OK, is there anything I don’t like about First, Break All the Rules? Yes. The title.
As a publisher, I think the title is perfect. It’s catchy; it suggests that here in these pages you will find the silver bullet, the one thing that will change everything and make all well in Management Land. And it’s simple: just do the opposite of conventional wisdom, and all your problems will be solved. That’s very attractive. And it seems to have worked. The book has sold very well since it was published in 1999 with a lifetime average sales rank on Amazon (according to Title Z) of 284. (When I last checked it was #324.)
As a manager, however, I don’t like it for most of these same reasons. Nothing is that simple. Management is hard work. In fact, to the book’s credit, it never implies that managing is easy. To do everything mentioned in the book takes a lot of effort—and talent, that “driving force behind an individual’s job performance,” those “four-lane highways in your mind” that can’t be taught.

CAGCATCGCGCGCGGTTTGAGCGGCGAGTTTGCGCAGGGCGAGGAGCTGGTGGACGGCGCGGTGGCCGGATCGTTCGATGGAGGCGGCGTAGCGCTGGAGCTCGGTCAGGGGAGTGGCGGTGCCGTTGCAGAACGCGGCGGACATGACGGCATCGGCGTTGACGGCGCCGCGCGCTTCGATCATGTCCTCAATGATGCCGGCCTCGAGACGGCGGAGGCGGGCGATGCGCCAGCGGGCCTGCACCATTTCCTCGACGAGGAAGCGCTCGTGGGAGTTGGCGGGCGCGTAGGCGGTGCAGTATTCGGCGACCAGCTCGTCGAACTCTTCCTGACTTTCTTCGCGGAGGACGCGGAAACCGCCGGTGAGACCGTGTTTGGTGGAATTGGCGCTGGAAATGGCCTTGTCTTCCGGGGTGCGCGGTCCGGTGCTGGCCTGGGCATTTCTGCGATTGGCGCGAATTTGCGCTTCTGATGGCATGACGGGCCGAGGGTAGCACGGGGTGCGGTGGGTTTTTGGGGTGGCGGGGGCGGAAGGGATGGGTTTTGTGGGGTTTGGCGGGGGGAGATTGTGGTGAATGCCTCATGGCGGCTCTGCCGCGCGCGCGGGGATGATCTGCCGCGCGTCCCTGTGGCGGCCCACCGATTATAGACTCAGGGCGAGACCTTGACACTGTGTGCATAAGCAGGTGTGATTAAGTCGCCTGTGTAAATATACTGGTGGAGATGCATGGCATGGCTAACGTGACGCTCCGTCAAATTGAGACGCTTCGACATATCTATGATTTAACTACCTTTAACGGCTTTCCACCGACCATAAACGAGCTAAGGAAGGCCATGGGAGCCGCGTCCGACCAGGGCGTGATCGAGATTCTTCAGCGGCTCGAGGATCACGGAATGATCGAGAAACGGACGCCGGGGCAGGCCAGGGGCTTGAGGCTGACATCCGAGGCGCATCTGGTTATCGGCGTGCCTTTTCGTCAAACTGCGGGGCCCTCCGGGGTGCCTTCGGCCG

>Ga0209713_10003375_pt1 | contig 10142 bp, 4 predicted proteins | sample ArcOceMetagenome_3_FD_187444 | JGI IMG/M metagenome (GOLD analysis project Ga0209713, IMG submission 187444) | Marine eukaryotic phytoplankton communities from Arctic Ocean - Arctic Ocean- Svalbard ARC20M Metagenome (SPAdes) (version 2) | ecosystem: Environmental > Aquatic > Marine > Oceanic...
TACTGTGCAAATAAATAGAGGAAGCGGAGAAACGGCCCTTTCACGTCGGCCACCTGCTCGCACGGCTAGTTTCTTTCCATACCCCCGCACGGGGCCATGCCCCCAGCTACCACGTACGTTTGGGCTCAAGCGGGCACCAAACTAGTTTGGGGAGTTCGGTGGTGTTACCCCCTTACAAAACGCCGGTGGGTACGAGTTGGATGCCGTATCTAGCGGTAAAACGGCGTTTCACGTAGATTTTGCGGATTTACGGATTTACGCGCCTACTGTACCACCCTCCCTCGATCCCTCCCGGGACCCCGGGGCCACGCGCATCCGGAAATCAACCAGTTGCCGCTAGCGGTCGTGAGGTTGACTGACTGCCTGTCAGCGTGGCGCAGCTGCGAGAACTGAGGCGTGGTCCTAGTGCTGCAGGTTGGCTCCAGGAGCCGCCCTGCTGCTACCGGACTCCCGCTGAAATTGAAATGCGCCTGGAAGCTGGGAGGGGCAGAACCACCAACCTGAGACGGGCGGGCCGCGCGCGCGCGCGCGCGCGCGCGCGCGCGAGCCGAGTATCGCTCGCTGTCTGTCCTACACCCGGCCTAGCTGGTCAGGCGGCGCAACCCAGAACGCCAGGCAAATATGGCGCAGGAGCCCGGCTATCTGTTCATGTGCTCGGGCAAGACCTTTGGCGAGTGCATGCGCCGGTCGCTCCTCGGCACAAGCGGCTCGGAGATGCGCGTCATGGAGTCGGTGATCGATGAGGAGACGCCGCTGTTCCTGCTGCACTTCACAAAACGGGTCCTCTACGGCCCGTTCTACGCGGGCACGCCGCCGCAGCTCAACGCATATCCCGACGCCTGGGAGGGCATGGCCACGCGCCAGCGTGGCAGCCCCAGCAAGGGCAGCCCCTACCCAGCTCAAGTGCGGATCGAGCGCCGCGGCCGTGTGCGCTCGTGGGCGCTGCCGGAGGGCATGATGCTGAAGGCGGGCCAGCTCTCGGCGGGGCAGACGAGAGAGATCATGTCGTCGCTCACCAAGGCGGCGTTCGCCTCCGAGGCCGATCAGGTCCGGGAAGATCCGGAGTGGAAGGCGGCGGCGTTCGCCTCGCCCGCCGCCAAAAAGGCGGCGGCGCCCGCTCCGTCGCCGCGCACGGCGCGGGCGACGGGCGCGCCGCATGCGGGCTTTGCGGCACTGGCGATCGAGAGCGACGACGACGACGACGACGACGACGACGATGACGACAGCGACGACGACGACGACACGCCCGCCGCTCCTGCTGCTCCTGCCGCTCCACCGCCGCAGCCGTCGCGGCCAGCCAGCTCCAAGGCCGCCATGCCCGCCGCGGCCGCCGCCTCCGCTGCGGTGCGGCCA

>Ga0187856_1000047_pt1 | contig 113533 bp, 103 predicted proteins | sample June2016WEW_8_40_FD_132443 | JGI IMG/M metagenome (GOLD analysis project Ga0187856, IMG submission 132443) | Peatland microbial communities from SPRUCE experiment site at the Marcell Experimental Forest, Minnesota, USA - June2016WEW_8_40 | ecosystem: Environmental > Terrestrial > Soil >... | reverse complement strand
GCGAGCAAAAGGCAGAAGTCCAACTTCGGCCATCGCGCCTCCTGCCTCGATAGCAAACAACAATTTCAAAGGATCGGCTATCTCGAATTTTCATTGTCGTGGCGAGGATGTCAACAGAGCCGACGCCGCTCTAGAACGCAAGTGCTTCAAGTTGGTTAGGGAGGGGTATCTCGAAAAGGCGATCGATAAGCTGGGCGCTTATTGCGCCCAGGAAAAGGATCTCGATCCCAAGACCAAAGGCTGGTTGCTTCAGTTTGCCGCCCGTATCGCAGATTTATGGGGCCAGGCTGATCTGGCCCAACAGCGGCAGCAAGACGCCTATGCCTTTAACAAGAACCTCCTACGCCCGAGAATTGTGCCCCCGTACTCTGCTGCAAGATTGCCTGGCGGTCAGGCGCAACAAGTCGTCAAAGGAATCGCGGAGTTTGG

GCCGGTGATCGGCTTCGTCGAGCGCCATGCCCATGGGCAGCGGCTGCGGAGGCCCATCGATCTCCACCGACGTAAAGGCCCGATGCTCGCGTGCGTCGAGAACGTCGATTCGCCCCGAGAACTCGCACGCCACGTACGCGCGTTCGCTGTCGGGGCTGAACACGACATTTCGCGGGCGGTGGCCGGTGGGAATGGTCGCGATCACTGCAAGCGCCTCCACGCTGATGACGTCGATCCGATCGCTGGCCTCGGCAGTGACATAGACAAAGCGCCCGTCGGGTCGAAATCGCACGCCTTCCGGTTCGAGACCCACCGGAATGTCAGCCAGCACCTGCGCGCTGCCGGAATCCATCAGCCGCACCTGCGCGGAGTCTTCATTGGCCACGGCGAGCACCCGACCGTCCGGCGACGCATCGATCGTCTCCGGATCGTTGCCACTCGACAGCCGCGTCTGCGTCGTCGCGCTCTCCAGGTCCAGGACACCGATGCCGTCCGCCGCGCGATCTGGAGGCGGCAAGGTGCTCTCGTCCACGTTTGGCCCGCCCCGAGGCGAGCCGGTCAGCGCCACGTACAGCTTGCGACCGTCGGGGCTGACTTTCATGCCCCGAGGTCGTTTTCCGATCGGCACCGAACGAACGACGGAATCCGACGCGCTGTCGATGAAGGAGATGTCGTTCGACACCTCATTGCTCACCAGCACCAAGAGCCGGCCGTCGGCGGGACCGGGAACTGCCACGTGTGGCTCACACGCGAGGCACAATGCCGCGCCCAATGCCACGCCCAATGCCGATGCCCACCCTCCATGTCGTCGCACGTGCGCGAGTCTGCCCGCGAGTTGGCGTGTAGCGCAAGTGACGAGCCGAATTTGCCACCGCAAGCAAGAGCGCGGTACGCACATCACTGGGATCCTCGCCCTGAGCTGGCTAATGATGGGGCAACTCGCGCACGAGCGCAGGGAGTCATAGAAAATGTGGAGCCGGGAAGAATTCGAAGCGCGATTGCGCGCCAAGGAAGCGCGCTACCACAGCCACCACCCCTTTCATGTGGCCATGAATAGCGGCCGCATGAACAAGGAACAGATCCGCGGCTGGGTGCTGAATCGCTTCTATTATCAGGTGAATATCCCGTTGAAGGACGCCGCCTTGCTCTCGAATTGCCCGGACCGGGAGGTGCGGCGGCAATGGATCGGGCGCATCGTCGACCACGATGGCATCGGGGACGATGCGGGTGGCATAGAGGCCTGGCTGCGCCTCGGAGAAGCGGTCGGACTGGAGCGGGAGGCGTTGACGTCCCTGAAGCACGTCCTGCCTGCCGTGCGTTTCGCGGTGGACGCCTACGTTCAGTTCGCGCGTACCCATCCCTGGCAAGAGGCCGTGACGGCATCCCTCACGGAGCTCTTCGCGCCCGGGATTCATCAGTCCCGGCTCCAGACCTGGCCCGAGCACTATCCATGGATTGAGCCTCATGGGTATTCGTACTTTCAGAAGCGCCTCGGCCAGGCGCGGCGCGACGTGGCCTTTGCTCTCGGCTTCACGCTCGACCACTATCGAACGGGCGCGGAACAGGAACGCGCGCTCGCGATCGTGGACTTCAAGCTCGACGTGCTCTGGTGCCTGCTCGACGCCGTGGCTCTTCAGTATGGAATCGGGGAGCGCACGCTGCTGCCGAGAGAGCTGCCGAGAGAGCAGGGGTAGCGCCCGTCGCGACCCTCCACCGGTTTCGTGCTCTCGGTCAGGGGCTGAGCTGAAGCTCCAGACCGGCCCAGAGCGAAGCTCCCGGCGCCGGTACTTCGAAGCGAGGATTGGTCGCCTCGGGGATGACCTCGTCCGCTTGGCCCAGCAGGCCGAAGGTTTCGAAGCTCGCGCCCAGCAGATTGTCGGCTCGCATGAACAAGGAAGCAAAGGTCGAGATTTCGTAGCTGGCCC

Is that the ultimate irony of the book? Can a book like First, Break All the Rules really help someone if management is also a talent that can’t be taught? The answer is yes, but it will help those most who already have some talent for management.